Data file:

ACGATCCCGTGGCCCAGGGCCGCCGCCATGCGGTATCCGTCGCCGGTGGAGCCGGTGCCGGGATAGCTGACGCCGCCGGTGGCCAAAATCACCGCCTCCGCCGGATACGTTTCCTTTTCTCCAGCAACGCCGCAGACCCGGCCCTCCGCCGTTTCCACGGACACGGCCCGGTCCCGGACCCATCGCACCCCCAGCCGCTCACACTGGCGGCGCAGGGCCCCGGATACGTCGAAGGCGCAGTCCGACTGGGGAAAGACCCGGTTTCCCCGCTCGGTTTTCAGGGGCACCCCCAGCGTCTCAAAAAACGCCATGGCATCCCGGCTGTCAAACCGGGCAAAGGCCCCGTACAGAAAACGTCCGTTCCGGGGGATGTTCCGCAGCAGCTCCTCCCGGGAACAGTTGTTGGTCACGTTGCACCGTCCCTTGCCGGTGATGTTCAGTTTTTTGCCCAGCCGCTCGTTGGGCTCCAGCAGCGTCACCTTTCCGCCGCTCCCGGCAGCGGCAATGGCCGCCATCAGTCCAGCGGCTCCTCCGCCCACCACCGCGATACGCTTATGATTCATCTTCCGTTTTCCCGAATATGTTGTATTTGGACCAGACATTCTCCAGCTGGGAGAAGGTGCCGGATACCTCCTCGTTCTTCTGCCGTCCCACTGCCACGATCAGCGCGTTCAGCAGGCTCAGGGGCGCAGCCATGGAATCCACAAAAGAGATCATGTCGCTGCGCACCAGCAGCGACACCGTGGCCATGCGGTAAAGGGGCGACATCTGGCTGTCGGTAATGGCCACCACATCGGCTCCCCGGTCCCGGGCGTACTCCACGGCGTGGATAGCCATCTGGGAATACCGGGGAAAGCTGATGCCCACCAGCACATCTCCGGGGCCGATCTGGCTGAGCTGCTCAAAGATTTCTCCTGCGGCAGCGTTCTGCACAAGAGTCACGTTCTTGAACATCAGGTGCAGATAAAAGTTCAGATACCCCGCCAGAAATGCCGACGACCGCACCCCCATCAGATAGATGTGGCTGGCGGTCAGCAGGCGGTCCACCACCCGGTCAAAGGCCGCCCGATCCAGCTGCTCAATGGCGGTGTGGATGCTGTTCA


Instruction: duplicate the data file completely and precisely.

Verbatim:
ACGATCCCGTGGCCCAGGGCCGCCGCCATGCGGTATCCGTCGCCGGTGGAGCCGGTGCCGGGATAGCTGACGCCGCCGGTGGCCAAAATCACCGCCTCCGCCGGATACGTTTCCTTTTCTCCAGCAACGCCGCAGACCCGGCCCTCCGCCGTTTCCACGGACACGGCCCGGTCCCGGACCCATCGCACCCCCAGCCGCTCACACTGGCGGCGCAGGGCCCCGGATACGTCGAAGGCGCAGTCCGACTGGGGAAAGACCCGGTTTCCCCGCTCGGTTTTCAGGGGCACCCCCAGCGTCTCAAAAAACGCCATGGCATCCCGGCTGTCAAACCGGGCAAAGGCCCCGTACAGAAAACGTCCGTTCCGGGGGATGTTCCGCAGCAGCTCCTCCCGGGAACAGTTGTTGGTCACGTTGCACCGTCCCTTGCCGGTGATGTTCAGTTTTTTGCCCAGCCGCTCGTTGGGCTCCAGCAGCGTCACCTTTCCGCCGCTCCCGGCAGCGGCAATGGCCGCCATCAGTCCAGCGGCTCCTCCGCCCACCACCGCGATACGCTTATGATTCATCTTCCGTTTTCCCGAATATGTTGTATTTGGACCAGACATTCTCCAGCTGGGAGAAGGTGCCGGATACCTCCTCGTTCTTCTGCCGTCCCACTGCCACGATCAGCGCGTTCAGCAGGCTCAGGGGCGCAGCCATGGAATCCACAAAAGAGATCATGTCGCTGCGCACCAGCAGCGACACCGTGGCCATGCGGTAAAGGGGCGACATCTGGCTGTCGGTAATGGCCACCACATCGGCTCCCCGGTCCCGGGCGTACTCCACGGCGTGGATAGCCATCTGGGAATACCGGGGAAAGCTGATGCCCACCAGCACATCTCCGGGGCCGATCTGGCTGAGCTGCTCAAAGATTTCTCCTGCGGCAGCGTTCTGCACAAGAGTCACGTTCTTGAACATCAGGTGCAGATAAAAGTTCAGATACCCCGCCAGAAATGCCGACGACCGCACCCCCATCAGATAGATGTGGCTGGCGGTCAGCAGGCGGTCCACCACCCGGTCAAAGGCCGCCCGATCCAGCTGCTCAATGGCGGTGTGGATGCTGTTCA